Sometimes weekends just go BIG…and this is one of them. So much to do and so little time…
First up, for those following the current housing crisis and proposals to deal with it, the monthly PlanCheckLA meeting, on Saturday at 10 a.m. at Hollenbeck Police Station, 2111 E. 1st St., will focus on city planning ordinance updates, citywide design guidelines, the emergency homeless shelter crisis…and SB50, the statewide housing measure sponsored by State Senator Scott Wiener, which would do away with most local zoning (including local historic districts) statewide, and allow taller, denser buildings almost anywhere within a half mile of a major transit route. PlanCheckNC is a group of, by, and for local Neighborhood Council members and stakeholders, which meets monthly to address important local planning issues. Everyone is welcome to attend, and it’s a great way to learn more about these increasingly important topics.
This is also peak gardening season, and the West Adams Heritage Association is offering plenty of inspiration with its second annual West Adams Native Garden Tour, from 10 a.m. to 4 p.m. on Saturday (ticket sales will close at 1:30 p.m.). It’s a self-guided driving or biking tour (a special bike map will be included with your tickets), showcasing 10 beautiful drought-tolerant gardens at historic homes in one of the city’s most historic areas. Come and learn how landscapes created in harmony with Southern California’s climate, soil, natural vegetation, and native wildlife are perfect pairings for our historic houses. Check-in and ticket sales will be at 1651 Virginia Rd., 90019 (in the Lafayette Square neighborhood)…and remember to give yourself plenty of time to travel among and tour all 10 gardens.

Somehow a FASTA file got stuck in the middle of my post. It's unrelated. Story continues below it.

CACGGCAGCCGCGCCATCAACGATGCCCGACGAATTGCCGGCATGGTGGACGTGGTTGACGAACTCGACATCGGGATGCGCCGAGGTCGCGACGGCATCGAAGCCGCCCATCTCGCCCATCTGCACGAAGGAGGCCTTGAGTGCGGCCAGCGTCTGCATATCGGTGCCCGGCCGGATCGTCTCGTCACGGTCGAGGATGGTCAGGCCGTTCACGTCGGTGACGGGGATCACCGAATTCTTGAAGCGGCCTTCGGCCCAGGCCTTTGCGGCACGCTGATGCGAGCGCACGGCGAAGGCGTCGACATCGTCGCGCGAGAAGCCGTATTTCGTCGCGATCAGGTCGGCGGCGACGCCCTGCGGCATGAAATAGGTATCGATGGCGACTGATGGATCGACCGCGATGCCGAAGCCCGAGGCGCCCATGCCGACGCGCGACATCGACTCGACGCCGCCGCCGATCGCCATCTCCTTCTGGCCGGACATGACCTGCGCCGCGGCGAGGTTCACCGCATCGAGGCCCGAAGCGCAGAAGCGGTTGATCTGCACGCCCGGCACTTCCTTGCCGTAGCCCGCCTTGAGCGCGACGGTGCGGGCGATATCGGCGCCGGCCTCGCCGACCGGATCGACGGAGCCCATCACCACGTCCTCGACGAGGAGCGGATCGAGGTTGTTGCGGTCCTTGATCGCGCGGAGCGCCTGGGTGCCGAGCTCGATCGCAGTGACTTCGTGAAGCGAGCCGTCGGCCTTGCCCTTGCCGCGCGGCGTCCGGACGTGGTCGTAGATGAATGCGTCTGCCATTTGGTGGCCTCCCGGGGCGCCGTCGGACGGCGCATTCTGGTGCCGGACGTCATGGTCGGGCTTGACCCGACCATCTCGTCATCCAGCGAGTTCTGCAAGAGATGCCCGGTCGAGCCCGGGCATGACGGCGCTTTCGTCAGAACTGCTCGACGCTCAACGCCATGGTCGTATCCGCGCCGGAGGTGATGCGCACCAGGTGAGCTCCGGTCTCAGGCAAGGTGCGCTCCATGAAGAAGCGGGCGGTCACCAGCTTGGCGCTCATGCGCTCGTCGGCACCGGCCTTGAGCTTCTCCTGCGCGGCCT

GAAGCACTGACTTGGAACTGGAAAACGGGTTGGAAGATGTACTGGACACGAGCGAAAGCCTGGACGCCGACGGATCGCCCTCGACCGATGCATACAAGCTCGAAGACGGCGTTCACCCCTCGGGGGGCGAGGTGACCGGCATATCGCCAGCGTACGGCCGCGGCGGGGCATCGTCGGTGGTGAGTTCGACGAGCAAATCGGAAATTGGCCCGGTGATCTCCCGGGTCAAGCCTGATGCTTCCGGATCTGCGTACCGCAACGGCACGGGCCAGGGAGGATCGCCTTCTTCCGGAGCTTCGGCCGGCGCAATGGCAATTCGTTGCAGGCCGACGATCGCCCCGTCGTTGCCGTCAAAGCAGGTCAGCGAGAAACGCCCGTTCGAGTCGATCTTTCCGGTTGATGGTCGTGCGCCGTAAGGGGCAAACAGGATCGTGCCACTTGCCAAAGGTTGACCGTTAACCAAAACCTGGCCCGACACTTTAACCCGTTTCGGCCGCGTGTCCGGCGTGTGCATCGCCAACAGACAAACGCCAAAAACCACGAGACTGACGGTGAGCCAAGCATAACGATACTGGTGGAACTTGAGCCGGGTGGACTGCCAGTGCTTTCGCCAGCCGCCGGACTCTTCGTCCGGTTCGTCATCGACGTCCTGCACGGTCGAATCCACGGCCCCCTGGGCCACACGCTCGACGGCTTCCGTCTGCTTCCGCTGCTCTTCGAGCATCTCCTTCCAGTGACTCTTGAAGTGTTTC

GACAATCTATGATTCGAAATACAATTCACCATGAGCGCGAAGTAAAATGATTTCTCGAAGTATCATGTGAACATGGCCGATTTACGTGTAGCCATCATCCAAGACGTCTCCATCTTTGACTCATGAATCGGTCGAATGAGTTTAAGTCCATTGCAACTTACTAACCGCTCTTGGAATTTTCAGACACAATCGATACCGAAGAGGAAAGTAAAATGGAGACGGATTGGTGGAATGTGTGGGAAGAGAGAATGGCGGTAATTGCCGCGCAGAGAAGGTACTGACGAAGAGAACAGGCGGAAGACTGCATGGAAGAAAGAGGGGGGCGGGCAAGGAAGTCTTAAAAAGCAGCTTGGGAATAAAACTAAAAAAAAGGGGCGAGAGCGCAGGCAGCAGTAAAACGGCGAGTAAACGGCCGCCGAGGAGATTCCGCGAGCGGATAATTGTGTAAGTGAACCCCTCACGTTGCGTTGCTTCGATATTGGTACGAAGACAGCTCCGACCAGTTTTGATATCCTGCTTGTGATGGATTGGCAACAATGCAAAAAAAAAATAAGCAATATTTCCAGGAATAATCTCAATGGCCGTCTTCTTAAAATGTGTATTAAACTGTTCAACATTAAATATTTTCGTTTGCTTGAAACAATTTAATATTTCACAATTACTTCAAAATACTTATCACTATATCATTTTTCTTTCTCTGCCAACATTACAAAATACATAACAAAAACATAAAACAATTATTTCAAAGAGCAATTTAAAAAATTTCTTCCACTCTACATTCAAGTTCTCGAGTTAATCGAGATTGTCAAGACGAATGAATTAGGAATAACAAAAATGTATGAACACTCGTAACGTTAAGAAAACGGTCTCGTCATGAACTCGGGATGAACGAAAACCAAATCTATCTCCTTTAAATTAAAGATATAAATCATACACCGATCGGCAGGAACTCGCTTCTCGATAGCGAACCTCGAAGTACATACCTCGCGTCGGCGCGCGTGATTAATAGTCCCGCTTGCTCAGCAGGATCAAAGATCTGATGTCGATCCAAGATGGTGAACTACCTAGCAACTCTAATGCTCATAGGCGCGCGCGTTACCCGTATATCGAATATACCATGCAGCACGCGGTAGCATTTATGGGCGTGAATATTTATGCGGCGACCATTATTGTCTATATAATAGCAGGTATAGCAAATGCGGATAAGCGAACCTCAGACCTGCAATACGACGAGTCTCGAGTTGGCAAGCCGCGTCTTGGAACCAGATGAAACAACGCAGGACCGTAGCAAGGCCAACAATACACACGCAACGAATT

Perhaps the biggest event this weekend is also just south of us – the 24th Annual Los Angeles Times Festival of Books, which takes over the USC campus all day Saturday and Sunday. It’s billed as “the nation’s largest literary and cultural festival,” celebrating books, literature, and “alternative forms of creative storytelling including virtual reality experiences, podcasting, film screenings and more.” They’re expecting 150,000 attendees during the two-day event, which will feature more than 500 participating writers, musicians, artists, and chefs, with discussions, cooking demonstrations, multimedia presentations, and more. The full schedule of events and literary luminaries can be found at https://events.latimes.com/festivalofbooks/schedule/ Note that festival admission is free, but indoor conversations and events do require tickets. See the links above for all the details.
And books aren’t the only entertainment medium being highlighted this weekend. Saturday is also the 12th annual Record Store Day, which celebrates and spreads the word about these unique and important small businesses. The annual event provides an opportunity for record store staff, customers and musical artists around the world to “celebrate the unique culture of a record store and the special role these independently owned stores play in their communities.” Festivities will include special vinyl and CD releases, promotional products made exclusively for the day, performances, cook-outs, body painting, meet & greets with artists, parades, DJs spinning records, and more. Participating stores in our area include Amoeba Music, the Record Parlor, and others (full list at https://recordstoreday.com/Venues?state=CA). See individual store sites for their specific schedules.
And the visual arts are active this weekend, too, with three separate events at the Craft Contemporary. First up is a book launch and signing for “A Colorful Life: Gere Kavanaugh,” starting at 1 p.m. on Saturday. Designer and academic Louis Sandhaus, and graphic designer Kat Catmur, will join legendary designer Gere Kavanaugh to discuss her work and its lasting impact on the California design scene. The event is free, but space is limited, so please RSVP to firstname.lastname@example.org